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Italian Scientists Demonstrate Cold Fusion? 815

Haffner quotes physorg which says "Italian scientists Andrea Rossi and Sergio Focardi of the University of Bologna announced that they developed a cold fusion device capable of producing 12,400 W of heat power with an input of just 400 W....when the atomic nuclei of nickel and hydrogen are fused in their reactor, the reaction produces copper and a large amount of energy. The reactor uses less than 1 gram of hydrogen and starts with about 1,000 W of electricity, which is reduced to 400 W after a few minutes. Every minute, the reaction can convert 292 grams of 20C water into dry steam at about 101C. Since raising the temperature of water by 80C and converting it to steam requires about 12,400 W of power, the experiment provides a power gain of 12,400/400 = 31."

Thermal Nanotape Promises Cooler, Healthier Chips 48

Blacklaw writes "A team of researchers comprised of members from the Semiconductor Research Corporation and Stanford University has developed a new thermal nanotape which it claims will lead to chips that run cooler and last longer. The thermal nanotape, constructed of binder materials surrounding carbon nanotubes, promises to lead to the creation of semiconductors — including CPUs and GPUs — that don't suffer from the rigors of frequent temperature changes, known as thermal cycling."

Road Train Completes First Trials In Sweden 345

Hugh Pickens writes "BBC reports technology that links vehicles into 'road trains' that can travel as a semi-autonomous convoy has undergone its first real world tests with trials held on Volvo's test track in Sweden. Researchers believe platoons of cars could be traveling on Europe's roads within a decade cutting fuel use, boosting safety and may even reducing congestion. SARTRE researchers say that around 80% of accidents on the road are due to human error so using professional lead drivers to take the strain on long journeys could, they say, see road accidents fall. They also predict fuel efficiency could improve by as much as 20% if 'vehicle platooning' takes off, with obvious benefits for the environment. 'An automated system is likely to make it safer as it takes away driver error but it would have to be 100% reliable,' says John Franklin 'This kind of system would also require a complete change in motoring culture for drivers to hand over control.'"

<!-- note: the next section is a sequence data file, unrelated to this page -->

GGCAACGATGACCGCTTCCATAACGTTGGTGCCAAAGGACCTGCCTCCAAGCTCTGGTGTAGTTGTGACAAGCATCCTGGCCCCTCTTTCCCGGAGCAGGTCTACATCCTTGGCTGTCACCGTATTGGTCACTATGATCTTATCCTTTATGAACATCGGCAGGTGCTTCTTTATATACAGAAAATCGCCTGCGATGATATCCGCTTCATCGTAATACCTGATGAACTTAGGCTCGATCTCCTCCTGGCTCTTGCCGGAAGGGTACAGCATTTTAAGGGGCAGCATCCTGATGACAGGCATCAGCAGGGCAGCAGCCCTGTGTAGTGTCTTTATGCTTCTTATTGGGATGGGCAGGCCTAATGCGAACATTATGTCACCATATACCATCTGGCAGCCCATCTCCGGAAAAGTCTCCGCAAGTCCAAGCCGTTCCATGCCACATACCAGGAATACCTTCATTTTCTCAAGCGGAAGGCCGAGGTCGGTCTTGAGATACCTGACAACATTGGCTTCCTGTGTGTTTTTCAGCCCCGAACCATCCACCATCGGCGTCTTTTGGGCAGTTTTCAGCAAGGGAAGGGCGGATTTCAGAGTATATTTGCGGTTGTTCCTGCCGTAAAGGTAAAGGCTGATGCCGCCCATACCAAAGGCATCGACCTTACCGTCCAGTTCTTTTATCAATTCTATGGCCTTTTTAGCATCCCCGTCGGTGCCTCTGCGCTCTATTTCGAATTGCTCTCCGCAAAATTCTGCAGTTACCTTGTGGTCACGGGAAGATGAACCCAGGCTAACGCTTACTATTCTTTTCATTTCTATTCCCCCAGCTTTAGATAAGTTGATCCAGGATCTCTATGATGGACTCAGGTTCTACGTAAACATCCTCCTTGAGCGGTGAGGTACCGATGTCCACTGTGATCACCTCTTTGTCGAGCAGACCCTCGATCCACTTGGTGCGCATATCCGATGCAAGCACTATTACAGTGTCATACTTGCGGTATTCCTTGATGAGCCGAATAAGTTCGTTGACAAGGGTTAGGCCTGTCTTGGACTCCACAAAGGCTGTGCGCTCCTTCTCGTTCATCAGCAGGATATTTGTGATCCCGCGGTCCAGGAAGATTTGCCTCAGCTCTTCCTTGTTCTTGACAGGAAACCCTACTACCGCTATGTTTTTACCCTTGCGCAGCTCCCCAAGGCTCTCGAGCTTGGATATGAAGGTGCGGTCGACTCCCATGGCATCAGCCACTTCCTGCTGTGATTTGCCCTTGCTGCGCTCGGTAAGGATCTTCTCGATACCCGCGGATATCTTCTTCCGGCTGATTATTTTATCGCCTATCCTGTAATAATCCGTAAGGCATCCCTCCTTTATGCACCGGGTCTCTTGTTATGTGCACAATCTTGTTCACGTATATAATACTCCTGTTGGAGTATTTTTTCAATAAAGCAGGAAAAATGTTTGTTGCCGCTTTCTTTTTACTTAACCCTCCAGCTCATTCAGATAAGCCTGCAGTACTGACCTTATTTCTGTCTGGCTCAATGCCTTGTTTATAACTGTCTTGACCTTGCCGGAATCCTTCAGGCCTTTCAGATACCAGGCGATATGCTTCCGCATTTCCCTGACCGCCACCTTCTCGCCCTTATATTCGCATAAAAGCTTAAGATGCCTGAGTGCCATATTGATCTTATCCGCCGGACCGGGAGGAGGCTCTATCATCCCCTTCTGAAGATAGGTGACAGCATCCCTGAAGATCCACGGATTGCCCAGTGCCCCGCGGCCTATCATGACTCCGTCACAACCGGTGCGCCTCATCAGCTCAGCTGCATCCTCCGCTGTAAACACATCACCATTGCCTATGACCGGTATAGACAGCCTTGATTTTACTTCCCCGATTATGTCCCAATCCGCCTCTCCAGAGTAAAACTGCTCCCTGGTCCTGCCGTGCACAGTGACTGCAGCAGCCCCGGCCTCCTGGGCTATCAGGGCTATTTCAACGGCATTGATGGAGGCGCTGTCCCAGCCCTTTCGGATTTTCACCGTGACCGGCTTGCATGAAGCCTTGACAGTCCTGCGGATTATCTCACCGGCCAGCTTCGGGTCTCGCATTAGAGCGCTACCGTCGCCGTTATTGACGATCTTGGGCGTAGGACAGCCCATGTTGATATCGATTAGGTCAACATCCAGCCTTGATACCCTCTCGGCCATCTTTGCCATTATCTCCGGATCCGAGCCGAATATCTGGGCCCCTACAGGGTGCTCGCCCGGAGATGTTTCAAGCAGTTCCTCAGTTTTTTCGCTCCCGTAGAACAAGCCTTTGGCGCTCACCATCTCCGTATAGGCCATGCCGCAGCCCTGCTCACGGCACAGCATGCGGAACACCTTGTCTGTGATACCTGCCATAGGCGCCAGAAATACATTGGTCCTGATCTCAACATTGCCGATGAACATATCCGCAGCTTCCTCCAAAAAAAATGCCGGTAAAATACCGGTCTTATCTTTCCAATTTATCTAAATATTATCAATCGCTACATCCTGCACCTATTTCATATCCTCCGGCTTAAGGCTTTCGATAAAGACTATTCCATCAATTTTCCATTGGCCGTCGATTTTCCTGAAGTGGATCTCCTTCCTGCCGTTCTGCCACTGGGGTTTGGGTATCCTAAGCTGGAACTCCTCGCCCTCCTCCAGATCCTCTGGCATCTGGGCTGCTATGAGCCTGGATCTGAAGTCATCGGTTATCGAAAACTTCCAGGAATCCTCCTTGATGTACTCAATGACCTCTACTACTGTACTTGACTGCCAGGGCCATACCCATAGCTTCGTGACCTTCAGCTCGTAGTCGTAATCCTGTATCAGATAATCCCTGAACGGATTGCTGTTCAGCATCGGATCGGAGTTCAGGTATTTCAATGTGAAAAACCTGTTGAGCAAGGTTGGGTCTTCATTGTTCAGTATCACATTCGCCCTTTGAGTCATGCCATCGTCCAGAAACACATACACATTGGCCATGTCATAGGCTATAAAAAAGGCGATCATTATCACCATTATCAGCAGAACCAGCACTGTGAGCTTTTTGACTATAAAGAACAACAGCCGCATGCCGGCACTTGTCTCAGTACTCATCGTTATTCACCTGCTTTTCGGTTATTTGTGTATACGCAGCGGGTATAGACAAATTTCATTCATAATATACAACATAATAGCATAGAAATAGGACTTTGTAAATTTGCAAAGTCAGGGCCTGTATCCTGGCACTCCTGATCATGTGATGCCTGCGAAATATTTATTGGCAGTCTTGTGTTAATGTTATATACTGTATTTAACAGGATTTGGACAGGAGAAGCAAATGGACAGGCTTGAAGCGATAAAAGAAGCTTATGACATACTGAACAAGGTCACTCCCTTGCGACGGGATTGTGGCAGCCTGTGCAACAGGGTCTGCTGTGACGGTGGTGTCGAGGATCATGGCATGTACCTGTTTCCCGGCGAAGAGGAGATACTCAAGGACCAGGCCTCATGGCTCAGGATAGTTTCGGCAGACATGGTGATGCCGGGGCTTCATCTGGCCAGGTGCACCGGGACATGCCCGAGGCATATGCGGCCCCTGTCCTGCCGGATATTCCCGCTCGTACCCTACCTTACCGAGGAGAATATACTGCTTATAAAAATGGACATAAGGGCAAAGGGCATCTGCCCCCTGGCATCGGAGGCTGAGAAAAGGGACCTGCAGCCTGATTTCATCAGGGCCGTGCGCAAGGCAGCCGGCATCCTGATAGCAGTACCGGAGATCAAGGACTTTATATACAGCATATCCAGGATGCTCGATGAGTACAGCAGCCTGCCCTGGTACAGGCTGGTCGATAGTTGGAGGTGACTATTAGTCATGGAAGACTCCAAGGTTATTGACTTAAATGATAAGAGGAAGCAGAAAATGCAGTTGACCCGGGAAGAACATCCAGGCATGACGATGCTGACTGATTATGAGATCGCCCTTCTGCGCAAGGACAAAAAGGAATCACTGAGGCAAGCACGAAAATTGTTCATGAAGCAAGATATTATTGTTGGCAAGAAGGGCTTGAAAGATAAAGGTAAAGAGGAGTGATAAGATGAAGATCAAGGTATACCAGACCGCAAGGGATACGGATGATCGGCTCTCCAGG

New Sunlight Reactor Produces Fuel 269

eldavojohn writes "A new reactor developed by CalTech shows promise for producing renewable fuel from sunlight. The reactor hinges on a metal oxide named Ceria that has very interesting properties at very high temperatures. It exhales oxygen at very high temperatures and inhales oxygen at very low temperatures. From the article, 'Specifically, the inhaled oxygen is stripped off of carbon dioxide (CO2) and/or water (H2O) gas molecules that are pumped into the reactor, producing carbon monoxide (CO) and/or hydrogen gas (H2). H2 can be used to fuel hydrogen fuel cells; CO, combined with H2, can be used to create synthetic gas, or "syngas," which is the precursor to liquid hydrocarbon fuels. Adding other catalysts to the gas mixture, meanwhile, produces methane. And once the ceria is oxygenated to full capacity, it can be heated back up again, and the cycle can begin anew.' The only other piece of the puzzle is a large sunlight concentrator to raise the temperature to the necessary 3,000 degrees Fahrenheit. The team is working on modifying and refining the reactor to require a lower temperature to achieve the two-step thermochemical cycle. Another issue is the heat loss which the team claims could be reduced to improve efficiency to 15% or higher. Since CO2 is an input, the possibility exists for coal and power plants to collect CO2 emissions to be used in this process which would effectively allow us to "use the carbon twice." Another idea listed is that a "zero CO2 emissions" is developed along these lines: 'H2O and CO2 would be converted to methane, would fuel electricity-producing power plants that generate more CO2 and H2O, to keep the process going.' The team's work was published last month in Science."

Global Observer's First Hydrogen-Powered Flight 34

cylonlover writes "Following on from a successful maiden flight under battery power in 2010, AeroVironment's high altitude, long endurance (HALE) Global Observer unmanned aircraft has now taken to the skies using hydrogen-fueled propulsion. The aircraft reached an altitude of 5,000 feet during the four hour flight on January 11 at Edwards Air Force Base (EAFB) in California. Both the endurance and the altitude of the system will be expanded in further test flights in order to achieve the planned operational altitude of 55,000 to 65,000 feet."

Encrypt Your Smartphone — Or Else 304

pin0chet writes "Modern smartphones contain ever-increasing volumes of our private personal data — from text messages to images to emails — yet many smartphone security features can easily be circumvented by thieves or police officers equipped with off-the-shelf forensics equipment. Worse, thanks to a recent California Supreme Court ruling, police officers may be able to search your smartphone for hours without a warrant if you're arrested for any reason. Ars Technica has an article exploring the legal issues surrounding cell phone searches and explaining how you can safeguard your smartphone from the prying eyes of law enforcement officers."

Book Piracy — Less DRM, More Data 304